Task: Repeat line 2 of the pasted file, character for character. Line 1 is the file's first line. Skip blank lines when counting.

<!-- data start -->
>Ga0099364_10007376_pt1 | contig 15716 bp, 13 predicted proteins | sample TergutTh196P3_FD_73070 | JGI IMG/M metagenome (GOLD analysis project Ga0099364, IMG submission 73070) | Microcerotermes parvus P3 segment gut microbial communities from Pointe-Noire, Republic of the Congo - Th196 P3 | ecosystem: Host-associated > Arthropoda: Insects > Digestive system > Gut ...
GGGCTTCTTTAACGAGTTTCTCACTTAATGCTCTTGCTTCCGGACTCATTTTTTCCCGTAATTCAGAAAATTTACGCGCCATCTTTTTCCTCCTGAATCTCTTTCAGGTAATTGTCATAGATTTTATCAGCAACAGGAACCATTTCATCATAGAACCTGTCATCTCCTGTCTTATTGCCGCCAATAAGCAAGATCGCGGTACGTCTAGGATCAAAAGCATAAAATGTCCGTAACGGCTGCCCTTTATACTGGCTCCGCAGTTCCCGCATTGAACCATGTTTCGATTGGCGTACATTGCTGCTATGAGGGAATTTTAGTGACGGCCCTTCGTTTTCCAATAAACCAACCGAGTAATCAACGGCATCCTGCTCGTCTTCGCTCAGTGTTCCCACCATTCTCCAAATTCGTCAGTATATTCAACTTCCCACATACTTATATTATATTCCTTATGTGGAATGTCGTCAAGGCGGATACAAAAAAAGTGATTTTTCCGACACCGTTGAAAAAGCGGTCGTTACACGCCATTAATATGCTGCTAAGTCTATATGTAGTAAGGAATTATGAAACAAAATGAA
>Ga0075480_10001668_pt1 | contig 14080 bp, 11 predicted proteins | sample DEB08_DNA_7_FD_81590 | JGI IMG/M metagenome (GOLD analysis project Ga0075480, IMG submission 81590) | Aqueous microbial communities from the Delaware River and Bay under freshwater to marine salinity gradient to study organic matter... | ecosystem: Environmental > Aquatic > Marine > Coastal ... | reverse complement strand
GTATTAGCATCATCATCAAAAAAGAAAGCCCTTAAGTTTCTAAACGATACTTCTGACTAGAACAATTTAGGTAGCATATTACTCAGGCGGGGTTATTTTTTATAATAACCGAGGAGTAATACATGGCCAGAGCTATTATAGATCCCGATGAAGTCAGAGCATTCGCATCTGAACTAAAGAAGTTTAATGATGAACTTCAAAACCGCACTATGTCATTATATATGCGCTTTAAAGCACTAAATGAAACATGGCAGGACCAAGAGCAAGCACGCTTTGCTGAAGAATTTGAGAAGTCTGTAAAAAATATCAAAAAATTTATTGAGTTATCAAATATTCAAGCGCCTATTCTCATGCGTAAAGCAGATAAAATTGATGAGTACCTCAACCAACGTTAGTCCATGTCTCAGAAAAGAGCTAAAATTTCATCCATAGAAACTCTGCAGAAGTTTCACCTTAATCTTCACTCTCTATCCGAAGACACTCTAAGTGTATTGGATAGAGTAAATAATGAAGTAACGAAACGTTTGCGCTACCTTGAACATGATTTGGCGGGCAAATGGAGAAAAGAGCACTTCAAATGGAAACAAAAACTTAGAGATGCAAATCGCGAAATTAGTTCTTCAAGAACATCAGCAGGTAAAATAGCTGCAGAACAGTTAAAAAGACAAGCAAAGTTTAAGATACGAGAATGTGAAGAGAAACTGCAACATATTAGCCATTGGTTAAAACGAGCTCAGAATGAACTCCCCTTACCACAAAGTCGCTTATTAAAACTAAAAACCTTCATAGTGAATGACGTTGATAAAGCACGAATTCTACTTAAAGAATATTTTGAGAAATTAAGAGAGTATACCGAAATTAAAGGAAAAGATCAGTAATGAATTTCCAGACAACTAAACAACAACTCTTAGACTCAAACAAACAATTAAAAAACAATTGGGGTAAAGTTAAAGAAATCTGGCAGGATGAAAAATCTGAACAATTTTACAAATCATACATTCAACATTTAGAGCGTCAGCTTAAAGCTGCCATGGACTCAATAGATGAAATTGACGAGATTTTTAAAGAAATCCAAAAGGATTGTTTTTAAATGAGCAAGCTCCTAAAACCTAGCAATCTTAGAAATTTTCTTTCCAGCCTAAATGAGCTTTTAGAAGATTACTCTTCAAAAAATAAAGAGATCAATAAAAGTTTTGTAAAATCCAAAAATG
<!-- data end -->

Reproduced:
GGGCTTCTTTAACGAGTTTCTCACTTAATGCTCTTGCTTCCGGACTCATTTTTTCCCGTAATTCAGAAAATTTACGCGCCATCTTTTTCCTCCTGAATCTCTTTCAGGTAATTGTCATAGATTTTATCAGCAACAGGAACCATTTCATCATAGAACCTGTCATCTCCTGTCTTATTGCCGCCAATAAGCAAGATCGCGGTACGTCTAGGATCAAAAGCATAAAATGTCCGTAACGGCTGCCCTTTATACTGGCTCCGCAGTTCCCGCATTGAACCATGTTTCGATTGGCGTACATTGCTGCTATGAGGGAATTTTAGTGACGGCCCTTCGTTTTCCAATAAACCAACCGAGTAATCAACGGCATCCTGCTCGTCTTCGCTCAGTGTTCCCACCATTCTCCAAATTCGTCAGTATATTCAACTTCCCACATACTTATATTATATTCCTTATGTGGAATGTCGTCAAGGCGGATACAAAAAAAGTGATTTTTCCGACACCGTTGAAAAAGCGGTCGTTACACGCCATTAATATGCTGCTAAGTCTATATGTAGTAAGGAATTATGAAACAAAATGAA